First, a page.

Ohio U. Students Hit 'Racist' Halloween Costumes
A group of students from Ohio University has drawn national attention for a poster campaign denouncing what they see as racist Halloween costumes.
Each poster in the series shows an Ohio University student of a different ethnicity holding a photograph of an offensive costume. An Asian girl holds an image of someone dressed up as a geisha. A Mexican boy holds a photo of someone in a sombrero, colorful poncho and exaggerated mustache riding a stuffed donkey.
Other images show a terrorist costume, a Native American costume and a gangster.
Each poster has two sentences on it: “We’re a culture, not a costume.” And “This is not who I am, and this is not okay.”
The posters were created by a 10-student group called STARS, Students Teaching Against Racism. The group’s president is Sarah Williams, 24, a senior majoring in political science. She told ABCNews.com she has been shocked by the amount of attention the posters have garnered, but is happy that they have started a national conversation.
“We wanted to highlight these offensive costumes because we’ve all seen them,” Williams said. “We just wanted to say, ‘Hey, this is not cool. This is offensive and this shouldn’t be taken lightly.’ It’s offending a culture and people should be aware.”
Ohio University is well-known among universities and colleges for its famously wild Halloween parties so Williams said it seemed to be the perfect place to spread an important message.
“We strive to facilitate a discussion about discipline and racism and educate people and these posters have clearly done this,” Williams said. “A lot of people feel racism is dead and it’s not relevant anymore, but that’s not the case.”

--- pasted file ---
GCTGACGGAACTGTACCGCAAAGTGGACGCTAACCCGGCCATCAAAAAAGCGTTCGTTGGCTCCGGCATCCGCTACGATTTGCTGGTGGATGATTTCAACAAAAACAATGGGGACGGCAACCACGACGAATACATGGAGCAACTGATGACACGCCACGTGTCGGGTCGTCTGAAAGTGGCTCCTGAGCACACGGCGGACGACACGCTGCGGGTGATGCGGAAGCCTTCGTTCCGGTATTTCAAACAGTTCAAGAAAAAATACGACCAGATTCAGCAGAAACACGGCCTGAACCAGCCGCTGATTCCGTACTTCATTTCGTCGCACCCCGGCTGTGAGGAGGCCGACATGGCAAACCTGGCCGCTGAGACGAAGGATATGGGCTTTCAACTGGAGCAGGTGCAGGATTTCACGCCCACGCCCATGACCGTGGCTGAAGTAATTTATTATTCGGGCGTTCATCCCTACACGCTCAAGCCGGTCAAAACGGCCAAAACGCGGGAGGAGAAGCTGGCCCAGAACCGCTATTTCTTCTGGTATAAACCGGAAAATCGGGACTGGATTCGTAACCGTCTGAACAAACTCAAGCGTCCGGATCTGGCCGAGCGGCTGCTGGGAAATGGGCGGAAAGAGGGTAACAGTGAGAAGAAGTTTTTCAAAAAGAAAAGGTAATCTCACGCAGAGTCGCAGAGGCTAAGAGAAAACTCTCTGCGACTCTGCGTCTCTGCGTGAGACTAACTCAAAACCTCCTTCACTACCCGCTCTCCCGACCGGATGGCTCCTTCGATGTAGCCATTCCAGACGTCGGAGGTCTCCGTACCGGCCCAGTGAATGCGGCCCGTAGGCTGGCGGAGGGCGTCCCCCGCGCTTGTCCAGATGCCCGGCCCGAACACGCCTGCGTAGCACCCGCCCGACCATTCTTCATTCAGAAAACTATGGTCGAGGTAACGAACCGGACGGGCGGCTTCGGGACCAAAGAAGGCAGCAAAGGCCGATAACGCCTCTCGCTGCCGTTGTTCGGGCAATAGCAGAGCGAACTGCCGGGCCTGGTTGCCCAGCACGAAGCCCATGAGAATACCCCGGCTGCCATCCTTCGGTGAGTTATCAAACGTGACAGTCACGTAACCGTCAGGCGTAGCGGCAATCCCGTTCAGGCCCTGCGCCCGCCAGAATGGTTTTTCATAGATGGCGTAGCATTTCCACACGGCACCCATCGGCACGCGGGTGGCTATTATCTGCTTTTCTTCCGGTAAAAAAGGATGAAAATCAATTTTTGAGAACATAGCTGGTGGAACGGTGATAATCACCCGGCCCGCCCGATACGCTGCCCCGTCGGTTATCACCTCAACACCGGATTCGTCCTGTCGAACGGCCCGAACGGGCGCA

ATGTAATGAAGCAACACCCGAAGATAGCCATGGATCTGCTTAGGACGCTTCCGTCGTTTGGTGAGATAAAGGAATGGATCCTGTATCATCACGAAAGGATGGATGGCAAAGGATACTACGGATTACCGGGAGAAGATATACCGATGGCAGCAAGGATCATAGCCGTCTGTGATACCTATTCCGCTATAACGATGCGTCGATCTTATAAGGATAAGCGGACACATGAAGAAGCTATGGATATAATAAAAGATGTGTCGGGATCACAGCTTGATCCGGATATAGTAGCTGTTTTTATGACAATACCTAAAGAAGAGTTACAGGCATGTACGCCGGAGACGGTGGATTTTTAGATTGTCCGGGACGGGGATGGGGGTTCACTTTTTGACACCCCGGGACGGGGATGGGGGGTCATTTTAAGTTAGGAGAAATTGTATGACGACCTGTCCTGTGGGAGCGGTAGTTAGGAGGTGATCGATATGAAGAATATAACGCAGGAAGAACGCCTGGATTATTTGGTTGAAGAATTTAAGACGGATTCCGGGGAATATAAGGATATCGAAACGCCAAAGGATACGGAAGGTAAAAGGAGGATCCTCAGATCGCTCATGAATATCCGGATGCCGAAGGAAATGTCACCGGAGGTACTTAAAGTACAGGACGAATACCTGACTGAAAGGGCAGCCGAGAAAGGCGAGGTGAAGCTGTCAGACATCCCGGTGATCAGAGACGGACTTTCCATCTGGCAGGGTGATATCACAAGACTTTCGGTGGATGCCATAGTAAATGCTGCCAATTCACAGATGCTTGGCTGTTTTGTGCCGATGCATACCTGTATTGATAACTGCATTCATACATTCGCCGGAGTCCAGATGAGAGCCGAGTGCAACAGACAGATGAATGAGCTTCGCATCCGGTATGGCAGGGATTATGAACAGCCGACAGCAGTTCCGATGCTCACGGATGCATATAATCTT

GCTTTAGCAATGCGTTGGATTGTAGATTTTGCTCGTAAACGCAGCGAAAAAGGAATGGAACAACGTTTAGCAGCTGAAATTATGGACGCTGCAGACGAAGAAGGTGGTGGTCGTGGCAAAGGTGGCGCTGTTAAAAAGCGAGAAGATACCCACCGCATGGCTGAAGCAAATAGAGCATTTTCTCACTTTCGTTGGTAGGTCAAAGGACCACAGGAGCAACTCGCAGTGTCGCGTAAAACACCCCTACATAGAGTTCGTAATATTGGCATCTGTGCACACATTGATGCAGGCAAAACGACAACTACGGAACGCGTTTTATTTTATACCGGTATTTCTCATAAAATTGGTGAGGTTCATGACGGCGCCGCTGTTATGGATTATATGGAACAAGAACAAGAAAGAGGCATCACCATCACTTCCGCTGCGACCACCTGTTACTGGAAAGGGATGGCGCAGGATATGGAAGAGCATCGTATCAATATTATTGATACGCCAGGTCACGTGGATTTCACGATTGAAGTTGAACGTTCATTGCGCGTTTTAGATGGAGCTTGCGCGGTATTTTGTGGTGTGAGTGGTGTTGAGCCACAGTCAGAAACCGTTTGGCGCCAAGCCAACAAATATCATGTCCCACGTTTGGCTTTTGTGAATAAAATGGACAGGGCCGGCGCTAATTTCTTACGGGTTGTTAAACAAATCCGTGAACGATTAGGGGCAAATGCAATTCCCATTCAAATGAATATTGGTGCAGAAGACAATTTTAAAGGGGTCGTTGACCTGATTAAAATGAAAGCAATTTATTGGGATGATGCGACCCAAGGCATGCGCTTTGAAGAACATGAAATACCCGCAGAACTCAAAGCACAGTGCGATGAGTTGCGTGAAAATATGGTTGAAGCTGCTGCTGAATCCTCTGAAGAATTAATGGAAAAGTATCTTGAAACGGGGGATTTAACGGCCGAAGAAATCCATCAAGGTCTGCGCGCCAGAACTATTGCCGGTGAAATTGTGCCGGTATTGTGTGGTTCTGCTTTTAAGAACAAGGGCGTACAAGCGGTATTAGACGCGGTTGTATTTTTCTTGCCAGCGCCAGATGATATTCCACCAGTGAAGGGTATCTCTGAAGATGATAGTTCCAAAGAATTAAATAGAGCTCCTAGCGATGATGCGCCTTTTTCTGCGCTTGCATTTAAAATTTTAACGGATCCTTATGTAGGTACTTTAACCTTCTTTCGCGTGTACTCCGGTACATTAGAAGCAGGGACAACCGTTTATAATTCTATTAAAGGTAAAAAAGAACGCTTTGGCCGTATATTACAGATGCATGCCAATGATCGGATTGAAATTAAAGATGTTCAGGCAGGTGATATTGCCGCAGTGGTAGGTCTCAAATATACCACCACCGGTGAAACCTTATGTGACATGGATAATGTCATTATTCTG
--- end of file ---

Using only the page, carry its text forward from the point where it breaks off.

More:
The students created the posters on their own, under the direction of STARS event coordinator Taylor See, and did not show them to the university until Friday.
Williams works in the Division of Student Affairs office and showed them to Dean of Students Ryan Lombardi on Friday to see if the school could help them with funding to print and distribute the posters.
“We were immediately receptive,” Lombardi told ABCNews.com. “We thought they were great, well done and professional. We immediately agreed to fund them.”
Williams said the response to the posters has been mainly positive, but said some have criticized her group and called them too sensitive. She tells naysayers that the 50,000 people who have so far visited her Tumblr account can’t be wrong.
“We know we can’t hit everybody and not everybody is going to agree with it,” Williams said. “But if we can change a few people or make a few people think, then that’s awesome.”